From the Rector
Ascribe to the LORD the glory due his Name;
worship the LORD in the beauty of holiness. –Psalm 29
During a conversation about the shape and content of the worship here at St. Thomas, I was recently asked by someone, “Why do we need to be so wedded to a formal liturgy in our services?” This, of course, is a perfectly valid question. In many Christian churches, creative and new forms of worship, are not only allowed but encouraged. I know many clergy, outside of the Episcopal Church, who spend much of their time shaping the liturgy of their congregation – choosing scripture to be read and writing prayers and responses to be used at worship. This allows for a worship service that uniquely suits the needs and culture of a particular congregation. I admire my clergy colleagues who tirelessly compose liturgies week after week. I couldn’t do it, myself. However, I would argue, preparing services in this way can potentially hold the congregation captive to the clergy person’s particular agenda, aesthetic values, and preferences. Worship ought to be directed toward God and not the clergy or anyone else’s ego. And the danger of any one individual creating a liturgy is that worship might reflect the pastor’s agenda rather than the faith of the Church.
Liturgy, coming from the Greek leitourgia, means the work of the people – not just a few people with collars and Masters of Divinity degrees but the whole people of God. In the Episcopal and Anglican tradition, it is not for one person, or even a small group of people, to determine the shape and content of worship but the whole community. When we pray from the Book of Common Prayer, whether it be at Holy Eucharist, or Morning and Evening Prayer, we pray with the whole church gathered throughout the country and the world. As one people gathered, we hear the same lessons from Scripture and pray the same Psalms and prayers. And despite the multitude of perspectives and shades of nuance, all of us stand together and pray the words of the same Creed as one family.
Episcopalians are a people of common prayer. Individual Episcopalians may differ on a whole range of things. Some may identify as Evangelicals or even as Anglo-Catholics, while others consider themselves “Broad Church” or Liberal. Some may appreciate contemporary Christian music while others prefer traditional hymnody. Some Episcopalians may be quite conservative and others might identify as progressive. The Episcopal Church is a big tent, but we are all called to be one family that prays together.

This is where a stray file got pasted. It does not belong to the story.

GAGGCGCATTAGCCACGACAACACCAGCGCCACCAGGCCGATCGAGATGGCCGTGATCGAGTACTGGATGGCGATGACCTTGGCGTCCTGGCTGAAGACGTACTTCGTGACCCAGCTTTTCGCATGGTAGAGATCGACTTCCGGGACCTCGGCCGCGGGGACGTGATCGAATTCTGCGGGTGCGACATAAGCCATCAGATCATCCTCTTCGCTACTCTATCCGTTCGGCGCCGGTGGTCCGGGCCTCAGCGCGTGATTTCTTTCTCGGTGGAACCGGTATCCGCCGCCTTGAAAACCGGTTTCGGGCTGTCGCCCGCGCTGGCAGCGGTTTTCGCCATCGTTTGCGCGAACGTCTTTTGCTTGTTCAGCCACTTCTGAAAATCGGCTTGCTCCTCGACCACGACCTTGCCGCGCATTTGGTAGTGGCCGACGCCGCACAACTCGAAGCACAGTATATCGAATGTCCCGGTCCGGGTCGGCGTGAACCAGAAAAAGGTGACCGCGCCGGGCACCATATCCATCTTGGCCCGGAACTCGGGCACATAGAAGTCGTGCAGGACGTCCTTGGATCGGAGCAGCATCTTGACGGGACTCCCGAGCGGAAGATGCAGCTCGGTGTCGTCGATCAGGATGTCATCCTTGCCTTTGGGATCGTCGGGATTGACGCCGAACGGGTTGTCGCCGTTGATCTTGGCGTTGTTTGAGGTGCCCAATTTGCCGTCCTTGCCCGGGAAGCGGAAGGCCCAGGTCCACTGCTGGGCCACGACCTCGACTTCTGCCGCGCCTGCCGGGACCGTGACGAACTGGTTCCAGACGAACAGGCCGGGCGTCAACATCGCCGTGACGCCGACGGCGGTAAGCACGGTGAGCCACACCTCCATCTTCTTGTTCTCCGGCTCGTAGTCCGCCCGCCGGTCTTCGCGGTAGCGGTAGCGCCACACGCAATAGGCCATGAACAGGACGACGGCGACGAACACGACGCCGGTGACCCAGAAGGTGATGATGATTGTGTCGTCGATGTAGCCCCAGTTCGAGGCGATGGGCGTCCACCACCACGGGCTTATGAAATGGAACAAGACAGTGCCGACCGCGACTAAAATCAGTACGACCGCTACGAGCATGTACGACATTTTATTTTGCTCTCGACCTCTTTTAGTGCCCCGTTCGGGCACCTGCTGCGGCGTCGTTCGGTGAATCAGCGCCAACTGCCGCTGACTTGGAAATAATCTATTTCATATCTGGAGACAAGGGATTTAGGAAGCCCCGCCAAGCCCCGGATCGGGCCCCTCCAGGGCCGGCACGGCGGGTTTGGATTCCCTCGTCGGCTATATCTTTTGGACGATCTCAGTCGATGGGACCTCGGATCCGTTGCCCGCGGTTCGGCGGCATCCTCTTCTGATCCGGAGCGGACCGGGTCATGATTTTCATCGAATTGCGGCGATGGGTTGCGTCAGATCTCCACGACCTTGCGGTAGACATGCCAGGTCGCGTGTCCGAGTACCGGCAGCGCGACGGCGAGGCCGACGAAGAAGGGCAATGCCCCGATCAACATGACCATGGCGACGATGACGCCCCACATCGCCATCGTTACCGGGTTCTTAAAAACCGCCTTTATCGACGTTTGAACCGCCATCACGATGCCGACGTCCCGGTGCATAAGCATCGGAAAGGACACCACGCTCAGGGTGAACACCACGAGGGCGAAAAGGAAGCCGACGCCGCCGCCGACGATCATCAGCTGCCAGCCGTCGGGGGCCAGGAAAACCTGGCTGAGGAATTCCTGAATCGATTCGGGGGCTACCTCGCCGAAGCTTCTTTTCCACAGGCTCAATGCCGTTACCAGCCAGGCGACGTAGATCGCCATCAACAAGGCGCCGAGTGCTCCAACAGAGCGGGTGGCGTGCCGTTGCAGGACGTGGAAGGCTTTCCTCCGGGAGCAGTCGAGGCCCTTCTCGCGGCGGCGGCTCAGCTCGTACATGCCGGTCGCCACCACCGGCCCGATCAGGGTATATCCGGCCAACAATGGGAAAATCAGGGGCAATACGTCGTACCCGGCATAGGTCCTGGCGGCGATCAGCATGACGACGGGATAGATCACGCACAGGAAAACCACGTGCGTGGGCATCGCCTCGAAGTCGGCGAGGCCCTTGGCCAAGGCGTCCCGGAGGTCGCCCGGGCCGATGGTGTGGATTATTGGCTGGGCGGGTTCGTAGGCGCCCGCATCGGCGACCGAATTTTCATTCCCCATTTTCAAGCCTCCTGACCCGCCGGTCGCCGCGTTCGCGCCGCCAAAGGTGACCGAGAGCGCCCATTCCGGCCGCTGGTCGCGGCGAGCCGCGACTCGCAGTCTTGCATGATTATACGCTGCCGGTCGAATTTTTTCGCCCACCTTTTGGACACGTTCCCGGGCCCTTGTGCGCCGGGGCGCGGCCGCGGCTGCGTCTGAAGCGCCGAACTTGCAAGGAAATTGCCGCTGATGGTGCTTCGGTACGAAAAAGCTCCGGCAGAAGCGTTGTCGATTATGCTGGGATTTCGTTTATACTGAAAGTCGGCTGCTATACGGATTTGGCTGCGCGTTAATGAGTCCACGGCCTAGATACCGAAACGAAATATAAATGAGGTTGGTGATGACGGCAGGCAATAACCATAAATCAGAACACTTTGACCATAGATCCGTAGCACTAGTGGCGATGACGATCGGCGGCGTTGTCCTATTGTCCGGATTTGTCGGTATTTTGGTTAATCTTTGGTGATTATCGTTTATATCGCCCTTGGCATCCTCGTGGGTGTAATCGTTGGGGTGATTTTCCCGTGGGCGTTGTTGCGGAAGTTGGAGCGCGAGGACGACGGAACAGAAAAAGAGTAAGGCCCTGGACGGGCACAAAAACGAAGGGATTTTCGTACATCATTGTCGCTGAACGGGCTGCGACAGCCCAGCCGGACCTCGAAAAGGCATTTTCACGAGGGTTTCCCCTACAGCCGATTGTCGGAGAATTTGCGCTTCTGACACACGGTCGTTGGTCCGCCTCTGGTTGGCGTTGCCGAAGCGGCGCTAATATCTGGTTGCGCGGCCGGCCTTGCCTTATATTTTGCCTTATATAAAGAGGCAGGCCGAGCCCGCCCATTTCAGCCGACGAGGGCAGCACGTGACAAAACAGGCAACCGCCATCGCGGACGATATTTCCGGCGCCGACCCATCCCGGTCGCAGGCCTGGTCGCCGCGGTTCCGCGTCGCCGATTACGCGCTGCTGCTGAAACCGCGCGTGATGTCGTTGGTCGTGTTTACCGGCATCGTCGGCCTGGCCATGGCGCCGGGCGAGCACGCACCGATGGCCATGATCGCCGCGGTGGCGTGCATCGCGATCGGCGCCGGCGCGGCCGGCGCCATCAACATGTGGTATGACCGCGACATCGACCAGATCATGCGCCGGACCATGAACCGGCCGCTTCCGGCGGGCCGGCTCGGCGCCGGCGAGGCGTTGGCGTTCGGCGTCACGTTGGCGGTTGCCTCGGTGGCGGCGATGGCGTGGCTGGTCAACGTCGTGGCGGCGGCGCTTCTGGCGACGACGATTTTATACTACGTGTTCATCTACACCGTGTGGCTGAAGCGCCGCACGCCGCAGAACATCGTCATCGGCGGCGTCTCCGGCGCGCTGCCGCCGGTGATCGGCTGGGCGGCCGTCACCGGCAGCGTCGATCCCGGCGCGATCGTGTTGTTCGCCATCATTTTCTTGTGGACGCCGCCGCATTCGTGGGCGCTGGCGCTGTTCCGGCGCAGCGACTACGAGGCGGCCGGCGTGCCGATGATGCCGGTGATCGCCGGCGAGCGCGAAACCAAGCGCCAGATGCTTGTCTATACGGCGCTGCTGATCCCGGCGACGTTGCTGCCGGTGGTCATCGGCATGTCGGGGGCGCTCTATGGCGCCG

The Book of Common Prayer, which has slowly taken shape over centuries of experience and prayer, provides the framework for our common life of worship. That’s why all of our services must be expressions of the liturgies contained in that little black book that sits in your pew. While the style and atmosphere of worship differs between our three services, the form and content remains the same. We are one St. Thomas Church that is part of one Episcopal Church. When we gather to worship, we gather not as an island unto itself but as part of a larger continent. When we humbly submit to the patterns of our common prayer, we boldly proclaim our unity as one people gathered in Christ’s name.
Whether the service is a lay led Evening or Morning Prayer or a Holy Eucharist at which I preside, the prayers that we offer to God at public worship, bring honor and glory to God and can, if our hearts and minds are disposed, open us to the transforming power of God’s grace offered to us through Jesus Christ. The liturgy is not about us or what we can receive from it but rather how we can offer ourselves, as the Book of Common Prayer puts it, as “reasonable, holy, and living, sacrifices” unto God. I, for one, am grateful for a prayer book and a tradition that always puts God first and calls us to worship Him and only Him.